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Is your house making you fat?

FAT ZONE?: Your home could be the source of weight gain

DON’T SIMPLY blame a love of fattening treats for your expanding waistline. These days, our homes are filled with hidden fat traps, according to a new study by Professor Brian Wansink from Cornell University in the US.

Here, we reveal some simple ways to tweak your home (and the way you use it) to benefit your body.

STEP AWAY FROM THE TV


Step away from the screens: avoid watching TV or using the laptop during meals

Professor Wansink recently found participants in his study lost up to 2lb a month just by switching off their TV during mealtimes. Wansink explains, “It’s because you don’t pay attention to how much you’re eating when you’re in front of the television, so you’re more likely to carry on eating, even after you’re full.’
Nutritionist and Healthy Food Guide expert Amanda Ursell agrees. “Lots of research backs up the theory that turning off your TV during meals makes you eat less,” she says. “When we’re less aware of what we put in our mouths, it’s easy to overeat. Our brain just doesn’t register when we’ve had enough.”

TRY THIS:
If there’s a TV in the room where you eat, switch it off at mealtimes, or eat somewhere else. “The same theory applies to browsing on your laptop,” adds Ursell. “Turn that off, too.”

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TURN UP THE LIGHTS


Bright idea: keep the lights on at mealtimes and save romantic dinners for special occasions

Researchers at the University of California discovered that dieters eat more when they’re in darker rooms than when in a brightly lit environment.

This may be because food seems even more appealing in a dim light, which encourages overeating – or simply that a darker environment makes us less worried about what we’re eating. Sadly, candlelight is no exception, according to Professor Wansink.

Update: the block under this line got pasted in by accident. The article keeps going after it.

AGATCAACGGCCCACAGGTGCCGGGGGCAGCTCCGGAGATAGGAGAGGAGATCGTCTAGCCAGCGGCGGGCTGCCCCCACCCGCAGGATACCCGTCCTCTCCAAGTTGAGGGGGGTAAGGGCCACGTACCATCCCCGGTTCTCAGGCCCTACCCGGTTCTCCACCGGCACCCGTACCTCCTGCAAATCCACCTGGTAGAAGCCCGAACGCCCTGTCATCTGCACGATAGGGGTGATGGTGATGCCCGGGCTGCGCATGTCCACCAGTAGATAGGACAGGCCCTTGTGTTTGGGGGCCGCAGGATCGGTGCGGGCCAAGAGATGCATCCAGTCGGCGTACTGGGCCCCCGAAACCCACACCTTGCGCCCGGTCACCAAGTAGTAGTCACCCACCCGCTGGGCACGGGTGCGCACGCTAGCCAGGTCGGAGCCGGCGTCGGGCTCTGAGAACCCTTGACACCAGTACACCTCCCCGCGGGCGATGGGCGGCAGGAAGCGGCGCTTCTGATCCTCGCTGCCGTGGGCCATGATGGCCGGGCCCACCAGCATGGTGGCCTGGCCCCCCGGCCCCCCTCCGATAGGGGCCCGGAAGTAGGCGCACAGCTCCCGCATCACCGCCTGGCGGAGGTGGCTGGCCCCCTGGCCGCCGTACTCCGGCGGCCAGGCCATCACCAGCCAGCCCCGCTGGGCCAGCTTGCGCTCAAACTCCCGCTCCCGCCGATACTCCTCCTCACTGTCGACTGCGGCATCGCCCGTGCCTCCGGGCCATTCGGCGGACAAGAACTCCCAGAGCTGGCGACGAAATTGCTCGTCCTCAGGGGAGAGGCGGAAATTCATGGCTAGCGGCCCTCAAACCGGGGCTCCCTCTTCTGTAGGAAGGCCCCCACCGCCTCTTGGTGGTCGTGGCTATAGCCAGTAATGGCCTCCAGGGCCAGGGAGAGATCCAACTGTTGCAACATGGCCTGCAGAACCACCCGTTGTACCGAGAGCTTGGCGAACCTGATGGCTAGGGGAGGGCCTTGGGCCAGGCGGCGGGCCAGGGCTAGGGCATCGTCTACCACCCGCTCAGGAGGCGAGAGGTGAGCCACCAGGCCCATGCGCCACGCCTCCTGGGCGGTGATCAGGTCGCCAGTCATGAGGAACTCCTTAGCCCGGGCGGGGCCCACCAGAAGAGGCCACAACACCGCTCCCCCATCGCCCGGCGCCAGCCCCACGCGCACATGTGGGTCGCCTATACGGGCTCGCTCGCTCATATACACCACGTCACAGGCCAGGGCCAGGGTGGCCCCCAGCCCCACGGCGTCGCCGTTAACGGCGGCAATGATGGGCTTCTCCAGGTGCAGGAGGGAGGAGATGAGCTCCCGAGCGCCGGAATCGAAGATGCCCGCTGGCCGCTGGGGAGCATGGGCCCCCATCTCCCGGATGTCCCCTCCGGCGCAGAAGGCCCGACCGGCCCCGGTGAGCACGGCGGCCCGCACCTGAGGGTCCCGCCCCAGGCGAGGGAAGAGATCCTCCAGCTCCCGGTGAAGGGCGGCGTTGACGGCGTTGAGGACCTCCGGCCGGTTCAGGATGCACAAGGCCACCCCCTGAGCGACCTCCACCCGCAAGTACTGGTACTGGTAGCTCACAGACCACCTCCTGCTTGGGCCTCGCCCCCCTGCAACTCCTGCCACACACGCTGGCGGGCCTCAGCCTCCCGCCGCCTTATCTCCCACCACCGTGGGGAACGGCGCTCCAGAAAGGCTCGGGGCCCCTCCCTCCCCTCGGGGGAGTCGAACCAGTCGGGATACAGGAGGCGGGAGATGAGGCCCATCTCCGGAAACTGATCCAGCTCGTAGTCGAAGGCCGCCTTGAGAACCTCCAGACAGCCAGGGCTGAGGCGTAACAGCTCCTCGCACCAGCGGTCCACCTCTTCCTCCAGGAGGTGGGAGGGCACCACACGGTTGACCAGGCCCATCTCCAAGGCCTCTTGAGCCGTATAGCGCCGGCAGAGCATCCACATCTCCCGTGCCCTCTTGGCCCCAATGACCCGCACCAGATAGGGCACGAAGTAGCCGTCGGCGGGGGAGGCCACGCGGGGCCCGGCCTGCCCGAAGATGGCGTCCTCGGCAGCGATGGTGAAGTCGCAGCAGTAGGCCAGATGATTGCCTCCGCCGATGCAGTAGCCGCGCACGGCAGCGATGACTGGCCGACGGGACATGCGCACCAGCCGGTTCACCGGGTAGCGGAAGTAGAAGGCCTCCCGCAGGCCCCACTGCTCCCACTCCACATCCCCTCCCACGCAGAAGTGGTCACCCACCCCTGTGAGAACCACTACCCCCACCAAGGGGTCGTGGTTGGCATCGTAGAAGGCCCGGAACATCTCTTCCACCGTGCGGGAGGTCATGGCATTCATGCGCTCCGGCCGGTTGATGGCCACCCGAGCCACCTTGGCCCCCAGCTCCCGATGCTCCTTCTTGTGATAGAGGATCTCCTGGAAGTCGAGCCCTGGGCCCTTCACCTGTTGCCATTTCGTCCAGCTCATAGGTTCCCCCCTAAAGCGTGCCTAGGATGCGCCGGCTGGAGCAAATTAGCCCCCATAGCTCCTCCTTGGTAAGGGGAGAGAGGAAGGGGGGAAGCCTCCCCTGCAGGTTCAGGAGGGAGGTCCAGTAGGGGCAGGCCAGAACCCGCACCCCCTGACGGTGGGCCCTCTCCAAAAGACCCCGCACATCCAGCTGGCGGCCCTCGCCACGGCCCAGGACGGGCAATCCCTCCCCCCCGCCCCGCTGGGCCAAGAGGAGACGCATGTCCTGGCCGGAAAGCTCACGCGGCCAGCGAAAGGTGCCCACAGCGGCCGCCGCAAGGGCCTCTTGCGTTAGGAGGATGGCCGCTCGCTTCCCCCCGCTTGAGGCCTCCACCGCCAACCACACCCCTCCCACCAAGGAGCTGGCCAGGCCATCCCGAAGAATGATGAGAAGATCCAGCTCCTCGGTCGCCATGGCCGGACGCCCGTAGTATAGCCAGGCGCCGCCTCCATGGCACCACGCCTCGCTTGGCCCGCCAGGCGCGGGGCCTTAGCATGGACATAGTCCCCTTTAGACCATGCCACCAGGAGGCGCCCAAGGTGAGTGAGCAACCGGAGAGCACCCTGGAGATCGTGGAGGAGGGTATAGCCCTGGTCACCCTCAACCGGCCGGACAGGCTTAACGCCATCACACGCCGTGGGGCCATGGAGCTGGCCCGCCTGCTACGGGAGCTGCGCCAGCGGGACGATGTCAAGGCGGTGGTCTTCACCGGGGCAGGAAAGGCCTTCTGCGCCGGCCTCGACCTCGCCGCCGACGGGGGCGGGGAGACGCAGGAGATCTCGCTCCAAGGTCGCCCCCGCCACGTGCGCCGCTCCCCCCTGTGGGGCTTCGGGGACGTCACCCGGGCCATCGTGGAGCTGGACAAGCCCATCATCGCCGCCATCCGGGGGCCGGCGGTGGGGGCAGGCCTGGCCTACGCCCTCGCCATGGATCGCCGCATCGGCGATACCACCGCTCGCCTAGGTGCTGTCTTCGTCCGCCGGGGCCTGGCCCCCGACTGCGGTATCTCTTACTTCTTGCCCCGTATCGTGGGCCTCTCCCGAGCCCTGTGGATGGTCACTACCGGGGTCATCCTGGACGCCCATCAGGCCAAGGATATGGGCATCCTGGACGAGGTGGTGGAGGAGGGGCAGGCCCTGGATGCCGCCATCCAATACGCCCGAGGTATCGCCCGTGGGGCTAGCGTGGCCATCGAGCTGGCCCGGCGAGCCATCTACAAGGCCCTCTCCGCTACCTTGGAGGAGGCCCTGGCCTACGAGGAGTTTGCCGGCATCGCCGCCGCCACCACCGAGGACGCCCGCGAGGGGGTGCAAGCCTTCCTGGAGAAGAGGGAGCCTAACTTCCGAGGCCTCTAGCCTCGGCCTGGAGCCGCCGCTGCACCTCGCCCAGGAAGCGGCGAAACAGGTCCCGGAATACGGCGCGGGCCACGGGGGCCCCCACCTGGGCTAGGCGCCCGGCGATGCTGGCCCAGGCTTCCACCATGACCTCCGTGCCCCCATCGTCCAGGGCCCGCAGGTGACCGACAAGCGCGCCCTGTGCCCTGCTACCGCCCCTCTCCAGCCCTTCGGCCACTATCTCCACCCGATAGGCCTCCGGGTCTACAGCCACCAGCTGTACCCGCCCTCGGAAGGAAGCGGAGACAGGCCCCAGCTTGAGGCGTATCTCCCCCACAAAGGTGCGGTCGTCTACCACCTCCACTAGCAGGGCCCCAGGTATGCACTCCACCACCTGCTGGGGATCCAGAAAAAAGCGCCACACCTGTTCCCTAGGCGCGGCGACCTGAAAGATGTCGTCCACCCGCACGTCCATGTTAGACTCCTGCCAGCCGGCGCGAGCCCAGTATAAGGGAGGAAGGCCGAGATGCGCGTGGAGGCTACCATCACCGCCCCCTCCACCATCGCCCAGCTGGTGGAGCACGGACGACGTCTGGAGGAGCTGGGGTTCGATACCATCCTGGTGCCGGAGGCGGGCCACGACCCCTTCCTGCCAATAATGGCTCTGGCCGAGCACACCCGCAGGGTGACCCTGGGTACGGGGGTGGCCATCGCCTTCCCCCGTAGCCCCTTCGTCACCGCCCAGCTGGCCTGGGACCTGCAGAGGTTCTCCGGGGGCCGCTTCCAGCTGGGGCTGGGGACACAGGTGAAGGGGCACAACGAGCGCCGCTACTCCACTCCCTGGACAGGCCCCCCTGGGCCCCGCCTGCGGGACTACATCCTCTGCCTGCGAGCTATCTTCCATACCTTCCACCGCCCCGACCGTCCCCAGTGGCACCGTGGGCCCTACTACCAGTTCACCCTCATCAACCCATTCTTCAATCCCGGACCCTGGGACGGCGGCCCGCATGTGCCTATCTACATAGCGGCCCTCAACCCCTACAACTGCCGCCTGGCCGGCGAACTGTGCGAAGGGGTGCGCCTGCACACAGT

TRY THIS:
Save the romantic atmosphere for special occasions! For regular meals, blow out those candles, turn up your dimmer switch or move to a brighter room to eat. Your waistline will thank you for it!

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TURN DOWN THE HEATING


Feeling hot hot hot: don’t have your heating too high

A new study from University College London, published in Obesity Reviews, found warm houses may make us fatter. When we’re chilly, our bodies burn more calories in an effort to stay warm through shivering.

The study authors found the temperature of our houses has steadily increased over the years, with the average temperature in a British home now being 21.3°C, compared with 18.3°C around 30 years ago. Experts agree turning down the heating a little could help our bodies burn more energy, so we lose weight over time.

TRY THIS:
It’s an easy one – turn down your thermostat by 1–2°C. You’ll save on bills, too!

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Read the full feature in the December issue of Healthy Food Guide, out now. For more information, visit www.healthyfood.co.uk

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